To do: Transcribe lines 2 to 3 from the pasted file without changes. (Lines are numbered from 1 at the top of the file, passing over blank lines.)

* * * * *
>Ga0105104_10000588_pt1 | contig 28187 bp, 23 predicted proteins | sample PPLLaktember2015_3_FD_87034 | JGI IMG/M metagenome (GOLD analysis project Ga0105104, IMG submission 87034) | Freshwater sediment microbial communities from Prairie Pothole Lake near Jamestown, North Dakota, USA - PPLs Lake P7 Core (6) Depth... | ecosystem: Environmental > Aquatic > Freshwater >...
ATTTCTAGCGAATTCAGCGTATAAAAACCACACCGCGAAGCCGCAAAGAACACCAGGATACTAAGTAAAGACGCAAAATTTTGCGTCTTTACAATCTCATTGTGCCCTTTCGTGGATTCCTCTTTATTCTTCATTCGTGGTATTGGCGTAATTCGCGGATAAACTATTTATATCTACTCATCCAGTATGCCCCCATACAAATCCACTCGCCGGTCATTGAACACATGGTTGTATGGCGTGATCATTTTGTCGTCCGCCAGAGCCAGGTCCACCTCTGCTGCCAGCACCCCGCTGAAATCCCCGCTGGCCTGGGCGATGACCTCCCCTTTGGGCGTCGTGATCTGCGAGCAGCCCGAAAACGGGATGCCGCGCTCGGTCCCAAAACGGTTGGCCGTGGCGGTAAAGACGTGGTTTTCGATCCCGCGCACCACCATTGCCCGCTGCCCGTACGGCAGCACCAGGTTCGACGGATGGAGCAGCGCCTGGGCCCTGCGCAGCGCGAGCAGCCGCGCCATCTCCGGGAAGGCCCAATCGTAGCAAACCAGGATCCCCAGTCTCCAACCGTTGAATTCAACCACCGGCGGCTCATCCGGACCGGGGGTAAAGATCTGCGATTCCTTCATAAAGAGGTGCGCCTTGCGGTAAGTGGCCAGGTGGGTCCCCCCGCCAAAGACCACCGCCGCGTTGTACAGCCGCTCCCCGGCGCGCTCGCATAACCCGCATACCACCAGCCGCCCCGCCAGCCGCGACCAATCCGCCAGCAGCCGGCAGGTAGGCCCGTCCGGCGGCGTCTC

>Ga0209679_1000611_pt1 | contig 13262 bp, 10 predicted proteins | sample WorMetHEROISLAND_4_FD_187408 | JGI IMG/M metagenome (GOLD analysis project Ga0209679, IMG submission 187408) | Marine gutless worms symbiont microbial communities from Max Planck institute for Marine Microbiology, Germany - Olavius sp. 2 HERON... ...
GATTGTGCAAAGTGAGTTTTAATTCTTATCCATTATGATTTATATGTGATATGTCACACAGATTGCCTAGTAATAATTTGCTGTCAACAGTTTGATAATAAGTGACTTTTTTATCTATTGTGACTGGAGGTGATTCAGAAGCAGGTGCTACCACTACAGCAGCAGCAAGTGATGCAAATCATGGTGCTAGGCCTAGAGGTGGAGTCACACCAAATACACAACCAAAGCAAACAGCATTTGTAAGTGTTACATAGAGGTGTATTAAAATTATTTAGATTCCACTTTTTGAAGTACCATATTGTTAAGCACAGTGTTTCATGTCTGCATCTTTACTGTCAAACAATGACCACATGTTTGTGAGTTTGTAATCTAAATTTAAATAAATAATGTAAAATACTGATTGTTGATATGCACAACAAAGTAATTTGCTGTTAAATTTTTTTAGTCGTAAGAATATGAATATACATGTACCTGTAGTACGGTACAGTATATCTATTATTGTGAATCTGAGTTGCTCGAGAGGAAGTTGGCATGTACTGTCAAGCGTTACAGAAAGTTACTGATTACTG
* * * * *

ATTTCTAGCGAATTCAGCGTATAAAAACCACACCGCGAAGCCGCAAAGAACACCAGGATACTAAGTAAAGACGCAAAATTTTGCGTCTTTACAATCTCATTGTGCCCTTTCGTGGATTCCTCTTTATTCTTCATTCGTGGTATTGGCGTAATTCGCGGATAAACTATTTATATCTACTCATCCAGTATGCCCCCATACAAATCCACTCGCCGGTCATTGAACACATGGTTGTATGGCGTGATCATTTTGTCGTCCGCCAGAGCCAGGTCCACCTCTGCTGCCAGCACCCCGCTGAAATCCCCGCTGGCCTGGGCGATGACCTCCCCTTTGGGCGTCGTGATCTGCGAGCAGCCCGAAAACGGGATGCCGCGCTCGGTCCCAAAACGGTTGGCCGTGGCGGTAAAGACGTGGTTTTCGATCCCGCGCACCACCATTGCCCGCTGCCCGTACGGCAGCACCAGGTTCGACGGATGGAGCAGCGCCTGGGCCCTGCGCAGCGCGAGCAGCCGCGCCATCTCCGGGAAGGCCCAATCGTAGCAAACCAGGATCCCCAGTCTCCAACCGTTGAATTCAACCACCGGCGGCTCATCCGGACCGGGGGTAAAGATCTGCGATTCCTTCATAAAGAGGTGCGCCTTGCGGTAAGTGGCCAGGTGGGTCCCCCCGCCAAAGACCACCGCCGCGTTGTACAGCCGCTCCCCGGCGCGCTCGCATAACCCGCATACCACCAGCCGCCCCGCCAGCCGCGACCAATCCGCCAGCAGCCGGCAGGTAGGCCCGTCCGGCGGCGTCTC

>Ga0209679_1000611_pt1 | contig 13262 bp, 10 predicted proteins | sample WorMetHEROISLAND_4_FD_187408 | JGI IMG/M metagenome (GOLD analysis project Ga0209679, IMG submission 187408) | Marine gutless worms symbiont microbial communities from Max Planck institute for Marine Microbiology, Germany - Olavius sp. 2 HERON... ...